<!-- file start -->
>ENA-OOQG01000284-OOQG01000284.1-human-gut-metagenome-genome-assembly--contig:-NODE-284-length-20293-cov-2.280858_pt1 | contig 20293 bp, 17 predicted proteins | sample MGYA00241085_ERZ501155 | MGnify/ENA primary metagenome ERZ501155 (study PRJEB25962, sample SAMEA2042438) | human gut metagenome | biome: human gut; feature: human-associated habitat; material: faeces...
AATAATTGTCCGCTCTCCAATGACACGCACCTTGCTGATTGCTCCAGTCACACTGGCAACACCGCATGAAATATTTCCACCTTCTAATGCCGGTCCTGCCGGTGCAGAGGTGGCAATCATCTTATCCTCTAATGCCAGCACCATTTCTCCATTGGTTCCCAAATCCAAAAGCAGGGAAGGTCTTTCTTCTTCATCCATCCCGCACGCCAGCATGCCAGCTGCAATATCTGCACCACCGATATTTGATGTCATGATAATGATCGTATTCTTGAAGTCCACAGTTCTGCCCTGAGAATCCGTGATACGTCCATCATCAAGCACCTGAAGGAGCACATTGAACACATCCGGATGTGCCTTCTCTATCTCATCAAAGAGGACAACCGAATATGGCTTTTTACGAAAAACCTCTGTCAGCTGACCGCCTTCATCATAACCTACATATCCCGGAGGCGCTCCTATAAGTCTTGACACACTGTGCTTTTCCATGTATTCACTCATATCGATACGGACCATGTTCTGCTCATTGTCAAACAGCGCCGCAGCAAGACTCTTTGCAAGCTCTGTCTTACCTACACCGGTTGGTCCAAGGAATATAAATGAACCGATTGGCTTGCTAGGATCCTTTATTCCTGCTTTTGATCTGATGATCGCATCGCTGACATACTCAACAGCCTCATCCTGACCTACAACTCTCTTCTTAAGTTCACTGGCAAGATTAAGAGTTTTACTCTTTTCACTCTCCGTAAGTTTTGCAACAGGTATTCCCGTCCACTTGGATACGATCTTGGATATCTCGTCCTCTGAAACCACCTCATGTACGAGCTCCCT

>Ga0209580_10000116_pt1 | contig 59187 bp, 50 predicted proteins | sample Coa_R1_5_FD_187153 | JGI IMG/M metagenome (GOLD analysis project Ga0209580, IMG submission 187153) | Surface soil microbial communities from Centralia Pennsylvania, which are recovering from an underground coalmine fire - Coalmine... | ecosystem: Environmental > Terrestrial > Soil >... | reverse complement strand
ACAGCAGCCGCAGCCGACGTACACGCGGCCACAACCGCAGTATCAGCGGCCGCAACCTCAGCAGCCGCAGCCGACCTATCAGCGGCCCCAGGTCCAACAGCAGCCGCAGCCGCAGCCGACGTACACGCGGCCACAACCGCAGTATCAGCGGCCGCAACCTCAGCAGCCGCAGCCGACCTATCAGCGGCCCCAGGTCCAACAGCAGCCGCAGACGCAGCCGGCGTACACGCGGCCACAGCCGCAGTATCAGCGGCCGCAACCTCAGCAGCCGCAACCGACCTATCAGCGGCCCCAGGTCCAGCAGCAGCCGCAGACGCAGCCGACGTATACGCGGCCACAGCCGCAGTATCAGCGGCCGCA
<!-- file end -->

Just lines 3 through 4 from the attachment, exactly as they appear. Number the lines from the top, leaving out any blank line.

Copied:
>Ga0209580_10000116_pt1 | contig 59187 bp, 50 predicted proteins | sample Coa_R1_5_FD_187153 | JGI IMG/M metagenome (GOLD analysis project Ga0209580, IMG submission 187153) | Surface soil microbial communities from Centralia Pennsylvania, which are recovering from an underground coalmine fire - Coalmine... | ecosystem: Environmental > Terrestrial > Soil >... | reverse complement strand
ACAGCAGCCGCAGCCGACGTACACGCGGCCACAACCGCAGTATCAGCGGCCGCAACCTCAGCAGCCGCAGCCGACCTATCAGCGGCCCCAGGTCCAACAGCAGCCGCAGCCGCAGCCGACGTACACGCGGCCACAACCGCAGTATCAGCGGCCGCAACCTCAGCAGCCGCAGCCGACCTATCAGCGGCCCCAGGTCCAACAGCAGCCGCAGACGCAGCCGGCGTACACGCGGCCACAGCCGCAGTATCAGCGGCCGCAACCTCAGCAGCCGCAACCGACCTATCAGCGGCCCCAGGTCCAGCAGCAGCCGCAGACGCAGCCGACGTATACGCGGCCACAGCCGCAGTATCAGCGGCCGCA